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Fruit Composition Of Fruits

( Originally Published Early 1900's )

EXPERIMENT I. Hold a thin slice of apple in the light and examine.. its structure carefully. Compare with structure of vegetables.

EXPERIMENT II. Pare and weigh an apple. Cut in thin slices, and dry well in the sun or on back of range. Weigh again and note the loss of weight; of what did the lost weight consist? Note amount of water absorbed when cooking dried fruit.

Fresh fruits are among the most valuable articles in the diet. Except in the case of the banana and some of the very sweet fruits they are not rich in any of the three main food elements but are valuable for the acids and salts they supply. These elements keep the blood in a good condition. Fruits also stimulate the activity of the bowels because of the presence of cellulose. In green fruit, the carbohydrate is in an indigestible form and the cellulose is very hard. When the fruit ripens, the cellulose is softened and the carbohydrate is largely changed to sugar. Cooking fruit brings about the same changes.

No menu is well planned that does not contain fruit. The selection will depend upon the season, location, and price of fruit.

Selecting Fresh Fruit. Buy smooth, clean, well-ripened fruit that is not molded, bruised, or wilted.

Do not buy fruit that has been exposed to flies or dust. If there is a place for storage and a quantity can be used, it is much cheaper to buy such fruits as oranges and apples by the box. Keep in a cool place.

Serving Fresh Fruit. Use a fruit plate and silver knives when serving such fruit as peaches, bananas, pears, and apples. Finger bowls are often used after the fruit course, and paper napkins may be provided in order that the linen may not be stained. Be sure the fruit has been carefully inspected and that all decayed portions have been removed. Always wash fruit before serving. Serve it well cooled unless fresh from the orchard. Garnish with peach or grape leaves.


Apples. Serve only mellow apples raw. Wipe fresh apples with a damp cloth and polish them with a soft, dry one. If apples are hard, they should be baked, steamed, or stewed.

Berries. Discard all imperfect berries. Place those to be served in a sieve and immerse for a moment in a bowl of cold water. If washed before the hulls are removed less juice will be lost. Strawberries may require several waters.

Grapes. If, after washing, they still seem dusty, or if they have been exposed to flies, plunge for a moment into boiling water, then into very cold water. Separate the bunches with scissors.

Peaches. Rub off the down. If they are to be sliced, remove skin and cut just before serving and sprinkle at once with sugar.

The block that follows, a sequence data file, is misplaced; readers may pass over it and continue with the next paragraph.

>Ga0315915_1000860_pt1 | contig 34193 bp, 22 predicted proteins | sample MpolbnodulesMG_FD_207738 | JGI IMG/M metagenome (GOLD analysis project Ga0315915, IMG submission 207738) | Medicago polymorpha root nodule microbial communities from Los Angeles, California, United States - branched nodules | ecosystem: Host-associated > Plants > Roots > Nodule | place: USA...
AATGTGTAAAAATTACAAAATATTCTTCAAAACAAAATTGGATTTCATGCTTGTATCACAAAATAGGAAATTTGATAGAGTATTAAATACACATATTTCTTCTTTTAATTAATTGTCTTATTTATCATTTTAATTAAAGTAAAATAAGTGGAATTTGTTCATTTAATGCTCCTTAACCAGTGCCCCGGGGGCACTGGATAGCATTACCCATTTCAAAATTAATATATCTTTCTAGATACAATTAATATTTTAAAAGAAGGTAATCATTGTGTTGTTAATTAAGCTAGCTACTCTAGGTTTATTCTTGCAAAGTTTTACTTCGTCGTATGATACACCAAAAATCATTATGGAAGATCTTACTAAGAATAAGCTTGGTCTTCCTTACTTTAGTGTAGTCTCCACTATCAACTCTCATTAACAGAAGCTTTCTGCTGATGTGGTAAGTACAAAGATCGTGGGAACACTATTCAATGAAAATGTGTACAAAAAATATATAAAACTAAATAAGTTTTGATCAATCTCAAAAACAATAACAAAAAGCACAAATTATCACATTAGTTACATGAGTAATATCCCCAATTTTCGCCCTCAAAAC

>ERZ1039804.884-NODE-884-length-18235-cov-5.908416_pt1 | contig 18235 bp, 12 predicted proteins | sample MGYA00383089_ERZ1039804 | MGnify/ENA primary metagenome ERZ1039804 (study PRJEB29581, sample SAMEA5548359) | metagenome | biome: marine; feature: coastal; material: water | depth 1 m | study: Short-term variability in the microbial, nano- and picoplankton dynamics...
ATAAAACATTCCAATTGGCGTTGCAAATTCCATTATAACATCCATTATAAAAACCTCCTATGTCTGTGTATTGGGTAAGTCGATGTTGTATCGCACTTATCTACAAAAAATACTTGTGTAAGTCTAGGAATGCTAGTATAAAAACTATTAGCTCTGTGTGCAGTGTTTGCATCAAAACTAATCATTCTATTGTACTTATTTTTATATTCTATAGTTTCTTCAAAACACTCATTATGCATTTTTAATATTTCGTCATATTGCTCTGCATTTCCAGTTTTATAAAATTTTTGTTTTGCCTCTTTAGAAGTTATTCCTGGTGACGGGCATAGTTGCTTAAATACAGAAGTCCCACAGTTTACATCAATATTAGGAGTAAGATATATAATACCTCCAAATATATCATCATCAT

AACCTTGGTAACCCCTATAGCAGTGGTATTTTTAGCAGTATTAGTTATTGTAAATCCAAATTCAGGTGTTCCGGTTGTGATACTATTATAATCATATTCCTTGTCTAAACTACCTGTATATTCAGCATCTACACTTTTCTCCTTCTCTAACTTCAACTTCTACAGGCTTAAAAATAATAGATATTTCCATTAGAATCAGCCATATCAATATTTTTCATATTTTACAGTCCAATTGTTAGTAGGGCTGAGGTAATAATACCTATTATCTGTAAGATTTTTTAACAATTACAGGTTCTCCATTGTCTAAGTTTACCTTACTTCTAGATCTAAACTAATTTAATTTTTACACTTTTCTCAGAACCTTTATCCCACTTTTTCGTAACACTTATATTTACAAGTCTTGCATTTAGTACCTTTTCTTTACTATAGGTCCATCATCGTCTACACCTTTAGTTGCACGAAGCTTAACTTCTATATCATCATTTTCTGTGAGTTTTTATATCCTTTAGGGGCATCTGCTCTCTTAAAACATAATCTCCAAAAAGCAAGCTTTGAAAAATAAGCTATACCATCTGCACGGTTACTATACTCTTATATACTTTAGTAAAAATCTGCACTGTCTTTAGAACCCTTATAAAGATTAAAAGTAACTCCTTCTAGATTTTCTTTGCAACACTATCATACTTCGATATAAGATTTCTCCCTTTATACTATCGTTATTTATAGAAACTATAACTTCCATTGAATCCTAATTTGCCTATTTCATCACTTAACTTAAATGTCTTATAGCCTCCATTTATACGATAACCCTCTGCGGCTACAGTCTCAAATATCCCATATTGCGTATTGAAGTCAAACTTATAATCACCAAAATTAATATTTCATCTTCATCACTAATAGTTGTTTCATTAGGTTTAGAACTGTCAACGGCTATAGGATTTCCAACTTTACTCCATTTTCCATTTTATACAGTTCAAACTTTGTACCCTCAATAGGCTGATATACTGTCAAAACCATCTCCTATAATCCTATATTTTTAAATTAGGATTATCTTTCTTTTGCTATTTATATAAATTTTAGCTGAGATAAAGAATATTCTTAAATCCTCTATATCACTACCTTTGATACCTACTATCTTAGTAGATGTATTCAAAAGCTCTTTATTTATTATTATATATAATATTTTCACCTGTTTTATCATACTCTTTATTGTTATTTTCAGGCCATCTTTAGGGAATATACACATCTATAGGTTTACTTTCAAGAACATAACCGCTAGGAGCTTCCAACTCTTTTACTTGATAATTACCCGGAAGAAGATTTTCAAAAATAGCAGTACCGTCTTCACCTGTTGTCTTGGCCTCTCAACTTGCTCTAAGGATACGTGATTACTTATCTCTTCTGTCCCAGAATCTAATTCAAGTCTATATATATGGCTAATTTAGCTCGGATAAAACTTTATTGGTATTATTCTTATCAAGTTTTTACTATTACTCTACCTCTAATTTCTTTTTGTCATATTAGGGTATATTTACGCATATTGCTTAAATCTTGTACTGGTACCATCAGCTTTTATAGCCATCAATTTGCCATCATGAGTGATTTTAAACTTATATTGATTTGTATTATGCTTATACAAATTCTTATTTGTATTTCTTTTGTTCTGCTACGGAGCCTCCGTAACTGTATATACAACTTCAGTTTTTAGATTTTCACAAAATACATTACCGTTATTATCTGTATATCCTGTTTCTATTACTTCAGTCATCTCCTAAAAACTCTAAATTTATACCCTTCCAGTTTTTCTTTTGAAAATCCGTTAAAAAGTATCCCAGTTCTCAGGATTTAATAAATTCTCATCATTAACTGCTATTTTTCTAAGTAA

Oranges. Cut in half at right angles to the stem end and place a half on each plate. Lay an orange spoon on the plate at the side of the half orange. If served in sections oranges should be peeled. All the tough white fiber should then be removed. With a sharp knife remove each section, discarding the skin between the sections. (Never slice oranges horizontally as the inner skin is not digestible.) . Sprinkle with sugar, cool for one hour, then serve.

Grape Fruit. Cut the fruit in half with a pointed knife, separate the pulp from the tough skin around the side; then loosen the tough skin in the center and with very pointed scissors cut it loose at the bottom and lift it out. Place the grape fruit in a large cocktail glass or on a fruit plate. Sprinkle with sugar, and put in a cool place for at least ten minutes before serving.

Bananas. Select soft, ripe bananas with unbroken skins and cut them from the stem. It is well to scrape the banana after peeling it to remove the white fiber of which there is very little in well ripened fruit. Bananas are not easy to digest, and so should be well chewed.

Lemons. Scrub lemons well with a brush and dry carefully. Never put the skin into the mouth as lemons and oranges carry many bacteria in the pores of their skins. Slice or cut into sections.

Pineapple. Pare the fruit and take out the eyes with a pointed knife. Pull from the core with a silver fork, then arrange in a glass dish and sprinkle with sugar. Set in a cold place for an hour.

Cantaloupes. Cantaloupes should be thoroughly cooled, washed, and dried; then cut and the seeds carefully removed just before serving. Serve small ones in halves; large ones in pieces of suitable size. Use a plate larger than a fruit plate. Never put ice in the cantaloupe as it spoils the flavor. Serve with a silver spoon and pass salt with it.

A Fruit Cocktail. A mixture of fruits that blend well together is often used for a first course at luncheons.

Combine equal parts of sliced peaches, strawberries cut in half, and pineapple; or banana, orange pulp, and grapes, with the seeds removed, cut in half (orange juice may be added if desired) ; or fresh cherries (stoned), grape fruit, orange pulp, and pineapple. Sweeten to taste, but do not make too sweet, for a first course .should stimulate the appetite and therefore should be tart rather than sweet. Serve in small glasses placed in larger ones containing ice, or in sherbet cups set on a doily on a fruit plate.

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